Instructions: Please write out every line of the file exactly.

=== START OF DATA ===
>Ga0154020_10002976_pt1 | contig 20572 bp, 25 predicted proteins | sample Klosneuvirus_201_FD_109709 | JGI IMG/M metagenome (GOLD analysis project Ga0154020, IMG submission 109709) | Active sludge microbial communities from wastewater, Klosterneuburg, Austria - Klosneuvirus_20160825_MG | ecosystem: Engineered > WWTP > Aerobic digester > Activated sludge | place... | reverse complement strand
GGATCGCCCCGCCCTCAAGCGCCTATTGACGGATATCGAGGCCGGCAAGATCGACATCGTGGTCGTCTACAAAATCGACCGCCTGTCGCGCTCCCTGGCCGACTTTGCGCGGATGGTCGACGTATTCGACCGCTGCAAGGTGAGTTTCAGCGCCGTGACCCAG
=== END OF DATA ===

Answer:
>Ga0154020_10002976_pt1 | contig 20572 bp, 25 predicted proteins | sample Klosneuvirus_201_FD_109709 | JGI IMG/M metagenome (GOLD analysis project Ga0154020, IMG submission 109709) | Active sludge microbial communities from wastewater, Klosterneuburg, Austria - Klosneuvirus_20160825_MG | ecosystem: Engineered > WWTP > Aerobic digester > Activated sludge | place... | reverse complement strand
GGATCGCCCCGCCCTCAAGCGCCTATTGACGGATATCGAGGCCGGCAAGATCGACATCGTGGTCGTCTACAAAATCGACCGCCTGTCGCGCTCCCTGGCCGACTTTGCGCGGATGGTCGACGTATTCGACCGCTGCAAGGTGAGTTTCAGCGCCGTGACCCAG